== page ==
Tuesday, September 24, 2013

That Genie Isn't Going Back in the Bottle!

Let the PR spin begin!

Today a response by Ken Gormley, Dean of the Law School at Duquesne, also published in the Post Gazette like "Death of an Adjunct," is garnering some much-deserved critique.  According to this wise man, the following things are true:

1.  Higher education in America has always relied on part-time workers, so evidently the practice should continue unquestioned because TRADITION!!!! (See video link at right from Fiddler on the Roof and get this song stuck in your head, please.  It would be nice if you knew the story also and could also get the context of the song and how that relates to this comment.  I am not making fun of this musical.  I love it.  I played Fruma Sarah once. TRADITION!!!!!)

2.  Part-time teachers provide valued real-world experience.  (I'm not sure how that applies to most of the adjuncts I know who neither have other jobs that would make this true, nor have I ever seen this requirement in a job posting in my field other than the request for teaching experience of varying years. I've heard mythical stories of that business man who teaches one class a year for the pure joy of it, but I've never met him.)

3.  Best of all, are the "individuals who seek to build full-time careers by combining multiple part-time contracts, often at several institutions" (Pardon me?! Absolutely NO ONE I know is attempting to do this on purpose.  No one.  Everyone I know living this way is doing so because they cannot land a full-time job at ONE school.  Who in their right mind with gas the price that it is thinks hopping from one school to another for their daily bread is a viable long-term career plan?)

4.  Adjuncts are compared to full-time professors, who of course do much more than we do:  they plan and teach "multiple classes" and conduct research, to say the least.  (I teach six classes, only two of which are the same exact course at the same school, and I also do research.  Plus I willingly help colleagues who ask for teaching ideas/help.  I work with students on projects.  I also am trying to publish a book.)

Taken together, I can only assume that what we have here is a human so far removed from the daily life and functioning of the educational mission of higher education in America that he actually believes this nonsense.  When Gormley calls for "mutual respect" at the end of his piece, I just shake my head.  He has not shown any to us adjuncts, and if the trial by media burns, so be it.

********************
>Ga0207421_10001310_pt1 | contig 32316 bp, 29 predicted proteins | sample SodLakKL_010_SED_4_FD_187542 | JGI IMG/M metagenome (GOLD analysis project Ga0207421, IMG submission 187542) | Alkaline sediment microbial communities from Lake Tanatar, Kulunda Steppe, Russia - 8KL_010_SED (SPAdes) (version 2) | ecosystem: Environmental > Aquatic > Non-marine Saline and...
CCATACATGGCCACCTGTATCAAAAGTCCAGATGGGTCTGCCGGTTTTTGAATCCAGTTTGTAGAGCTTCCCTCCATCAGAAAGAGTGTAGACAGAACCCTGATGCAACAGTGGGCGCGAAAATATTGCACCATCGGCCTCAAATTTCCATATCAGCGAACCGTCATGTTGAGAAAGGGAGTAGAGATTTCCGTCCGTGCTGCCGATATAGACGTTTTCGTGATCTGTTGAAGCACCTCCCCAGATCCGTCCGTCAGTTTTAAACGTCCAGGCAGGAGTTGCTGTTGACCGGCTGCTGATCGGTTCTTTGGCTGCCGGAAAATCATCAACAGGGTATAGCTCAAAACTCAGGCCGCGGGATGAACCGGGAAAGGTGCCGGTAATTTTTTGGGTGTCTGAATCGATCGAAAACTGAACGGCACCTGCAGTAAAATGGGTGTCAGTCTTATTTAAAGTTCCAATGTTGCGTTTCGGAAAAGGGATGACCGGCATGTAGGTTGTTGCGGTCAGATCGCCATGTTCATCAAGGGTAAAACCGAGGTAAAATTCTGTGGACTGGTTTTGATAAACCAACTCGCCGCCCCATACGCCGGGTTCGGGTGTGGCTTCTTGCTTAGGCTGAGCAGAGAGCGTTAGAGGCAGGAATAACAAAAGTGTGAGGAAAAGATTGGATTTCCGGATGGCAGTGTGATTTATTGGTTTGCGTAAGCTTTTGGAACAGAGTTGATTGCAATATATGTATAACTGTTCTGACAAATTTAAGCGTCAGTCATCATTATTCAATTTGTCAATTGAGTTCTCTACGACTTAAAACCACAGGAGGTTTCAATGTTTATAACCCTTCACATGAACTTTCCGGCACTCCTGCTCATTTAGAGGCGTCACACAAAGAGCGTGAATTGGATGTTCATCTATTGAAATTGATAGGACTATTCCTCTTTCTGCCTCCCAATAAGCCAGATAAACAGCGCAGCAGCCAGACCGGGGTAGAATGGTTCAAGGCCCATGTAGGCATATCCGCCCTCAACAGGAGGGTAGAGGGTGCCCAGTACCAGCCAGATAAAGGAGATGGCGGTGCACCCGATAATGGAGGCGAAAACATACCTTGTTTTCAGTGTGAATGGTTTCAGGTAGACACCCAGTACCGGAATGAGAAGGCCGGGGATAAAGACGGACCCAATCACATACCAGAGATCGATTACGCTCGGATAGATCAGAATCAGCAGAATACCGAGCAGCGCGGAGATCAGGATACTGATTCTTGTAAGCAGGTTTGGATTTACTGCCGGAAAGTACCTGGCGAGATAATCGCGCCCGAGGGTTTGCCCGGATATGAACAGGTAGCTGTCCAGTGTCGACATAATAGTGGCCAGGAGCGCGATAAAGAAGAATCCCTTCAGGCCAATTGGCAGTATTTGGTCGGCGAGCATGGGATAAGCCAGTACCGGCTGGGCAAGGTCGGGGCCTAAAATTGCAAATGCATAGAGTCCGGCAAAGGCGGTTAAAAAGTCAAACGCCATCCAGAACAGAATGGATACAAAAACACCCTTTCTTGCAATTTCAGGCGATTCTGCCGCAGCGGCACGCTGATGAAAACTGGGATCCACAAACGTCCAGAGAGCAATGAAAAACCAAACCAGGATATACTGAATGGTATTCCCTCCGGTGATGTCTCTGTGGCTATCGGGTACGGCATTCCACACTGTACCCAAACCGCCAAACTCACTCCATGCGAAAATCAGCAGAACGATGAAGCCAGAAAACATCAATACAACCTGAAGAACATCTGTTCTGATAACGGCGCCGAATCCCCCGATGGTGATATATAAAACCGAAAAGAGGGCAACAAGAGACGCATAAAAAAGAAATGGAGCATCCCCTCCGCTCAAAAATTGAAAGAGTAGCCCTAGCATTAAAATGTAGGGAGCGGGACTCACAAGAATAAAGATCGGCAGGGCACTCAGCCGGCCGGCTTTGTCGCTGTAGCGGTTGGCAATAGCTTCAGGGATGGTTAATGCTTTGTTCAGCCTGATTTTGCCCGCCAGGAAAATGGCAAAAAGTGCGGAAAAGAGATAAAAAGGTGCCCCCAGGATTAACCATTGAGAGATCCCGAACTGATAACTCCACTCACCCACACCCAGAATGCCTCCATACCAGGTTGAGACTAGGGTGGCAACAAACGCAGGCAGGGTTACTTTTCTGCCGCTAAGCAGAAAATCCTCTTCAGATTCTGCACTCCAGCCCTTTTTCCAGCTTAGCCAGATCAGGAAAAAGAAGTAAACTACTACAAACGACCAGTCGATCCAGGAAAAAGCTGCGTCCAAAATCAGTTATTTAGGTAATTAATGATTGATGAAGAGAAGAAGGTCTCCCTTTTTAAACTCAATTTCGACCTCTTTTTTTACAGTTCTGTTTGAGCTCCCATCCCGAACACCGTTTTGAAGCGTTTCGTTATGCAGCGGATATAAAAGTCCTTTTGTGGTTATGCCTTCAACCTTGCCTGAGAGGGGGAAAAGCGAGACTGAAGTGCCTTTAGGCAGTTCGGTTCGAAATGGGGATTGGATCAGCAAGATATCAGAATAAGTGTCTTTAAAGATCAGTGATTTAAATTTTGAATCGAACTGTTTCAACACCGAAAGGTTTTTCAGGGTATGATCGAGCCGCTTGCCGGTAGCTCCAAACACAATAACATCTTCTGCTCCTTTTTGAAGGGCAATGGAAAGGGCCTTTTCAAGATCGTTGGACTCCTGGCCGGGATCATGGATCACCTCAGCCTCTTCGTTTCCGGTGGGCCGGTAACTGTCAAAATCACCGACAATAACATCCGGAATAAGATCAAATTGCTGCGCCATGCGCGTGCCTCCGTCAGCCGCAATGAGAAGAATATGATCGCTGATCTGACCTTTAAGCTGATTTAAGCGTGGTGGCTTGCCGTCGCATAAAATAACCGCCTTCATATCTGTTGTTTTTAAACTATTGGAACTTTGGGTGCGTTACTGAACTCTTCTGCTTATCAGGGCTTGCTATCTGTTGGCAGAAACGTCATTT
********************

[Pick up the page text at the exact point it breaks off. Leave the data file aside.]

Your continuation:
This article, however, is not the only one.  The second piece published today in response to the same troublesome "Death of an Adjunct" article is even further off base.  Michelle Janosko, Assistant Director of International Studies chimes in that the original article is "Unfair to University."  Really?  Is it?  Perhaps this writer should have read the original post more carefully, for she makes at least one glaring error:  Adjunct Instructor Margaret Mary Vojtko did not sleep in classrooms.  The way this is written implies that the teacher was sleeping during her classes in the room.  This is not what was reported by Dan Kovalik.  He stated that after her heat was shut off for non-payment, she began sleeping in her office.  Not quite the same thing.  This particular article also assumes that the deceased collected Social Security and had Medicare.  Does this writer know Margaret Mary Vojtko personally?  Not everyone of the age to apply for benefits does and the sums and coverage provided do not always cover all expenses. Yet this article has something in common with Dean Gormley's:  none of this is the fault of the university in question, but instead should be pinned on Dan Kovalik for shining a light on one of the dirtiest practices in higher education--the exploitation of temporary labor.

A woman who devoted her life to education is dead.  She cobbled a life together as long as she could and now she is gone.  Administrators can keep playing ostrich and deflecting all they want, but this story is rolling.  Plenty of us in Adjunct Nation will keep passing on the stories and we have friends, family, and students who listen.  Some of us are parents who may soon be looking for colleges for our own kids.  What if parents start asking about this issue when deciding where and how to spend their money?  How much do your administrators get paid and what do they do for my child?  How much will my child's instructors make since they are the ones providing the education, which is the reason for attending in the first place?  Janosko tells us, "To even equate the university president's salary with what an adjunct professor makes per class is ludicrous.  You are talking apples and oranges, and there is no way to justify the comparison." This is one time I can agree with her, for she has unwittingly made my case:  there is no comparison.  Administrative salaries and positions have exploded nationally, while professorial wages have shrunken despite higher tuitions and larger enrollments.  The salaries of the highest levels of education--not to mention corporations--in this country far outpace workers' salaries, and it's about time we start evening the odds.

(For more on administrative bloat, see Douglas Belkin and Scott Thrum's "Dean's List:  Hiring Spree Fattens College Bureaucracy - And Tuition" in The Wall Street Journal - my apologies, for it will not link but can be found on a search.)

1 comment:

  1. Hahahaha! I'm so glad I didn't accept that full scholarship to law school. God forbid I would have used feeble logic structures to shield my blanket-clutching castle keep.